Florida Restaurateurs Face Off in Trademark Suit Over Frenchy’s Name

By Steve Brachmann
March 10, 2018

Florida Restaurateurs Face Off in Trademark Suit Over Frenchy's NameOn February 20th, Clearwater Beach, FL-based restaurateur Frenchy’s Corporate filed a suit alleging trademark infringement against the owners and operators of Frenchy’s Pizzeria & Tavern, located less than an hour’s drive away from Clearwater in Port Richey, FL. The suit, filed in the Middle District of Florida, aims to protect Frenchy’s Corporate trademark rights to the unregistered trademark “FRENCHY’STM” under the terms of the Lanham Act.

As the complaint notes, the first Frenchy’s location opened in Clearwater Beach was Frenchy’s Original Café, which began operating in 1981. Between 1989 and 2013, Frenchy’s opened four more restaurants including Frenchy’s Saltwater Café, Frenchy’s Rockaway Grill, Frenchy’s South Beach Café and Frenchy’s Outpost Bar & Grill; all of these restaurants are located in Clearwater Beach except for the Outpost Bar & Grill located in nearby Dunedin, FL. These casual style restaurants all offer distinct menus following a general seafood theme. Frenchy’s also operates associated businesses such as Frenchy’s Stone Crab in Palm Harbor and others in Clearwater Beach. Frenchy’s argues that it has exclusively and continuously used the Frenchy’s mark for almost four decades and has earned substantial good will for its excellence in food service and tropical ambiance.

This January, Frenchy’s Corporate issued a cease and desist letter to the operators of Frenchy’s Pizzeria & Tavern prior to that restaurant’s grand opening in February. The cease and desist letter included a request to take down a website maintained by the defendants’ to market their restaurant location. After the defendants did not comply within 48 hours, Frenchy’s Corporate was successful in serving Blue Host with a takedown notice. The trademark action was filed because the actual Frenchy’s Pizzeria & Tavern location continues to operate.

Although Frenchy’s Corporate has not obtained a federal trademark to protect its rights to the Frenchy’s name, it is filing counts for trademark infringement and unfair competition under Section 43(a) of the Lanham Act. This statute allows a civil action to be filed against any person using any word or term in commerce when that use creates dilution or a false designation of origin. Parties asserting infringement for unregistered trade dress under this statute have the burden of proving that the claimed matter is not purely functional. Frenchy’s complaint also includes one count for violation of the Florida Deceptive and Unfair Trade Practices Act.

The defendants have not yet filed a response to the Frenchy’s complaint but an article on the story published by Tampa Bay Business Journal indicated that the operators of the allegedly infringing restaurant location feel fairly justified in their continued use of the name Frenchy’s. As co-owner and defendant Mark Spier notes, the restaurant was named after Andrea French, the other co-owner and defendant in the case. Spier remarked to the news outlet that, “You can’t trademark somebody’s name;” of course, you actually can do this if you plan to actually use your own name in commerce.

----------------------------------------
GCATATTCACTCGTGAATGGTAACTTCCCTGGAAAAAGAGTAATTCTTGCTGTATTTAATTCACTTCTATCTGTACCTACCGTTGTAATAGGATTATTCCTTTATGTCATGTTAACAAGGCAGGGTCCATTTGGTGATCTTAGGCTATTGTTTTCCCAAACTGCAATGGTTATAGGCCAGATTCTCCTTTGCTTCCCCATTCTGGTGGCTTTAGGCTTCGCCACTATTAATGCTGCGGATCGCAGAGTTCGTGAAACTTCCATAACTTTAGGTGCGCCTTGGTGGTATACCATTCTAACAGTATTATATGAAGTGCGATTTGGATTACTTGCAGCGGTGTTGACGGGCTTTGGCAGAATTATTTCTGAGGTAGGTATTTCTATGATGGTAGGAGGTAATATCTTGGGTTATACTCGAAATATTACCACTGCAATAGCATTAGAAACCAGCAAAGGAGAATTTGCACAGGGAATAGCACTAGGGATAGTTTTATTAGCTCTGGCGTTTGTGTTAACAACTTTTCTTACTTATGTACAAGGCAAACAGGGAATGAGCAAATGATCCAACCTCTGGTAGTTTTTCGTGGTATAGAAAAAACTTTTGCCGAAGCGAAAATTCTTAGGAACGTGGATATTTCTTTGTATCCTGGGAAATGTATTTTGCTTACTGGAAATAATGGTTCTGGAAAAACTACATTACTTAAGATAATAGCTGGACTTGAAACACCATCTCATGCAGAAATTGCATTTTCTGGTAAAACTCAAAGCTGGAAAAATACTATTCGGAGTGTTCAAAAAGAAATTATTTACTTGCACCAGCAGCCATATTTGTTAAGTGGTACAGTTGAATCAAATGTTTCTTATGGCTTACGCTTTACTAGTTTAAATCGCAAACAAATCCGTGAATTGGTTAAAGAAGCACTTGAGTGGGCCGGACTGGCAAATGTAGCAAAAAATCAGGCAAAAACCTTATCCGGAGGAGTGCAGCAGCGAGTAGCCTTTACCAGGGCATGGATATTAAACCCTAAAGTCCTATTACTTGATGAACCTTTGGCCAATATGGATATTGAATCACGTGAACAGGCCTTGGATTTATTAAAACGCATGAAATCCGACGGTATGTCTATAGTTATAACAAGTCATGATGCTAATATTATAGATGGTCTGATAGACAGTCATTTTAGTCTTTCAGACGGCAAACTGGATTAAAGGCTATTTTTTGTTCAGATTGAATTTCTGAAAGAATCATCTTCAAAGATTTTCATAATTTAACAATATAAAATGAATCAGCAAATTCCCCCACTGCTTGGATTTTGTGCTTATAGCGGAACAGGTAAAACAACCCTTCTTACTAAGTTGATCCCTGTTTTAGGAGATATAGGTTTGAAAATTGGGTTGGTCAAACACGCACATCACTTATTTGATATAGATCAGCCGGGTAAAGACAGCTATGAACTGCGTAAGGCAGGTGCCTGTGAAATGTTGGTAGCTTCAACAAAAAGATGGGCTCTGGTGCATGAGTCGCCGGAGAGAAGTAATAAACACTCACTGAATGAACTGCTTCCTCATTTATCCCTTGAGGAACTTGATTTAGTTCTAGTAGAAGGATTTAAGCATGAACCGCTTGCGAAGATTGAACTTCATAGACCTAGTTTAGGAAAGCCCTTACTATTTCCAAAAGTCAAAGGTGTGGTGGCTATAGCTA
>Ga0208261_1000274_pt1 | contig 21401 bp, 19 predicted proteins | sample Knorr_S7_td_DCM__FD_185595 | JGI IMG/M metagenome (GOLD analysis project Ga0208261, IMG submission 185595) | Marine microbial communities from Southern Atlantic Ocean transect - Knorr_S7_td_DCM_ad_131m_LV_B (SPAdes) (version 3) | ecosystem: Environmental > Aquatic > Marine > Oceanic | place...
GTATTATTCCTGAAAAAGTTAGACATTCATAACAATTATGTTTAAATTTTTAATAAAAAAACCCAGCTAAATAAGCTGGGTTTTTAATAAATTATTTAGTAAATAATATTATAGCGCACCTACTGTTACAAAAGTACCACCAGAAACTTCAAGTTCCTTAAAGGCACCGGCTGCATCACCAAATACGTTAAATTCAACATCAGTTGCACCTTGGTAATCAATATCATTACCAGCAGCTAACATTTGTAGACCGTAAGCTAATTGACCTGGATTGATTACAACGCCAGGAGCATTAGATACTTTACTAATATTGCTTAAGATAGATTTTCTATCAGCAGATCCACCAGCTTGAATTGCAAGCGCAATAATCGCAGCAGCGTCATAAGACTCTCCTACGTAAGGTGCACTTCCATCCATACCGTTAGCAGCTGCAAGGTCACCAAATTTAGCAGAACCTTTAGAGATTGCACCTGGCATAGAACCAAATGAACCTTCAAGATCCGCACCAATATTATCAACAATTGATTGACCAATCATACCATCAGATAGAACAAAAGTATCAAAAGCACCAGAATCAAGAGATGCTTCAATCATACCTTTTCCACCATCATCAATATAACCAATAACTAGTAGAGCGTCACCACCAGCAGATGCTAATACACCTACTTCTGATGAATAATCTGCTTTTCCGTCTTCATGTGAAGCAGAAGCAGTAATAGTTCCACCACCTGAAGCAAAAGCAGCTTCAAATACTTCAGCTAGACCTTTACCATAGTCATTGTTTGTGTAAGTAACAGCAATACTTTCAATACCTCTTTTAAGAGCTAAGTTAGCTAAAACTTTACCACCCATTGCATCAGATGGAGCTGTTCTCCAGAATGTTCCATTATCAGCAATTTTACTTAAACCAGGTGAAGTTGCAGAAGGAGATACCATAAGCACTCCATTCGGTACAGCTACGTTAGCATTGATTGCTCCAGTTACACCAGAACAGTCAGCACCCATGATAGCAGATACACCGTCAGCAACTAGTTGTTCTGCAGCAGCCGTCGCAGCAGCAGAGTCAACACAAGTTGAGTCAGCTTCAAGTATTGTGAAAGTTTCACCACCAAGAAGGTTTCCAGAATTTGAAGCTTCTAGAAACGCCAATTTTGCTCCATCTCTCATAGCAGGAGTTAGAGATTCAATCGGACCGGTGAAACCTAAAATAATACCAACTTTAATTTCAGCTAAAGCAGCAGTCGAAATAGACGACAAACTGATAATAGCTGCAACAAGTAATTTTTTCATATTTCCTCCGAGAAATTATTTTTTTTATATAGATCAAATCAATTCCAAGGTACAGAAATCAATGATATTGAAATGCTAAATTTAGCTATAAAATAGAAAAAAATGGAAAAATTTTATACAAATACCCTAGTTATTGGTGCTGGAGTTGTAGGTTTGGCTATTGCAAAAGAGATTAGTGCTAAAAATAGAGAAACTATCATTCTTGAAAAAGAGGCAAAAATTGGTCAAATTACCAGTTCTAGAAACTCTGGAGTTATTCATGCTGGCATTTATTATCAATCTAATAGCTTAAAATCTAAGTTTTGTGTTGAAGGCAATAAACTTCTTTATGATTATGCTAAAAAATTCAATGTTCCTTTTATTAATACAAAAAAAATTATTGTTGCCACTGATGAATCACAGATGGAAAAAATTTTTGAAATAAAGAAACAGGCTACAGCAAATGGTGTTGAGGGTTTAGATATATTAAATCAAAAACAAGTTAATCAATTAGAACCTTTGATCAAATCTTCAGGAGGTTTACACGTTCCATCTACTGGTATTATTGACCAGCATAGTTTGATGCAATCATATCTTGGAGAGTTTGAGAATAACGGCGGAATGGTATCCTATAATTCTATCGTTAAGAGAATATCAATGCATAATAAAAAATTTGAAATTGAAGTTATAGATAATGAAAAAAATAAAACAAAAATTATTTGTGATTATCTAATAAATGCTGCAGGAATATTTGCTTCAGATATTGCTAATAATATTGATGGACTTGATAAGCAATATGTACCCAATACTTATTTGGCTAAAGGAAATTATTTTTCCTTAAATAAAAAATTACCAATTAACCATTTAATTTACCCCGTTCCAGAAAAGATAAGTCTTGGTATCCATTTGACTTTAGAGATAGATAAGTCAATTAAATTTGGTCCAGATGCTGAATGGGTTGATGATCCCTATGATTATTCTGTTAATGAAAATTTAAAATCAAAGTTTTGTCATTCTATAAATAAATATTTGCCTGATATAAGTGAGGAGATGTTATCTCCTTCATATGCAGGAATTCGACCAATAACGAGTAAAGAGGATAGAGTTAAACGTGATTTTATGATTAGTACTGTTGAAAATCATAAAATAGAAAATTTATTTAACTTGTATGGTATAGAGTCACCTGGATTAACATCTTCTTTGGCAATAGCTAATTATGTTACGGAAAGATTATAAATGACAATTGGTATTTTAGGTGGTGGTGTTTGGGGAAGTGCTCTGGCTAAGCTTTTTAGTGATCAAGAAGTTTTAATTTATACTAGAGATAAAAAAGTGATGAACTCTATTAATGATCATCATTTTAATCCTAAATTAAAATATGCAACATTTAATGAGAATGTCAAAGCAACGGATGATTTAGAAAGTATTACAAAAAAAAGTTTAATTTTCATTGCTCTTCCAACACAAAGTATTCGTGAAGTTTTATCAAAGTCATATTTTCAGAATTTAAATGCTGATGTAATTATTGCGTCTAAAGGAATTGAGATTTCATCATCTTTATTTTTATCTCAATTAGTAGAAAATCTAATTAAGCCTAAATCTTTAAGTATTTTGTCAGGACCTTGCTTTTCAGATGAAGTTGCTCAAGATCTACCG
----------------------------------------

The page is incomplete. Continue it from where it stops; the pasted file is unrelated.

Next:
The Author

Steve Brachmann

Steve Brachmann is a writer located in Buffalo, New York. He has worked professionally as a freelancer for more than a decade. He has become a regular contributor to IPWatchdog.com, writing about technology, innovation and is the primary author of the Companies We Follow series. His work has been published by The Buffalo News, The Hamburg Sun, USAToday.com, Chron.com, Motley Fool and OpenLettersMonthly.com. Steve also provides website copy and documents for various business clients.

Warning & Disclaimer: The pages, articles and comments on IPWatchdog.com do not constitute legal advice, nor do they create any attorney-client relationship. The articles published express the personal opinion and views of the author and should not be attributed to the author’s employer, clients or the sponsors of IPWatchdog.com. Read more.

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  1. Scott Anderson March 11, 2018 12:05 am

    When I lived in Detroit an enterprising young man opened a hot-dog restaurant (these are prevalent in Detroit) and named it “Nicky D’s”, using a typeface for the sign on the restaurant that made it look a great deal like a common nickname for McDonald’s restaurants. McDonald’s sued and lost, and the offshoot was the young entrepreneur got a great deal of valuable publicity at no cost to himself. I haven’t been to that part of Detroit in several years but I believe he is still in business – and there is now a McDonald’s across the street from him.

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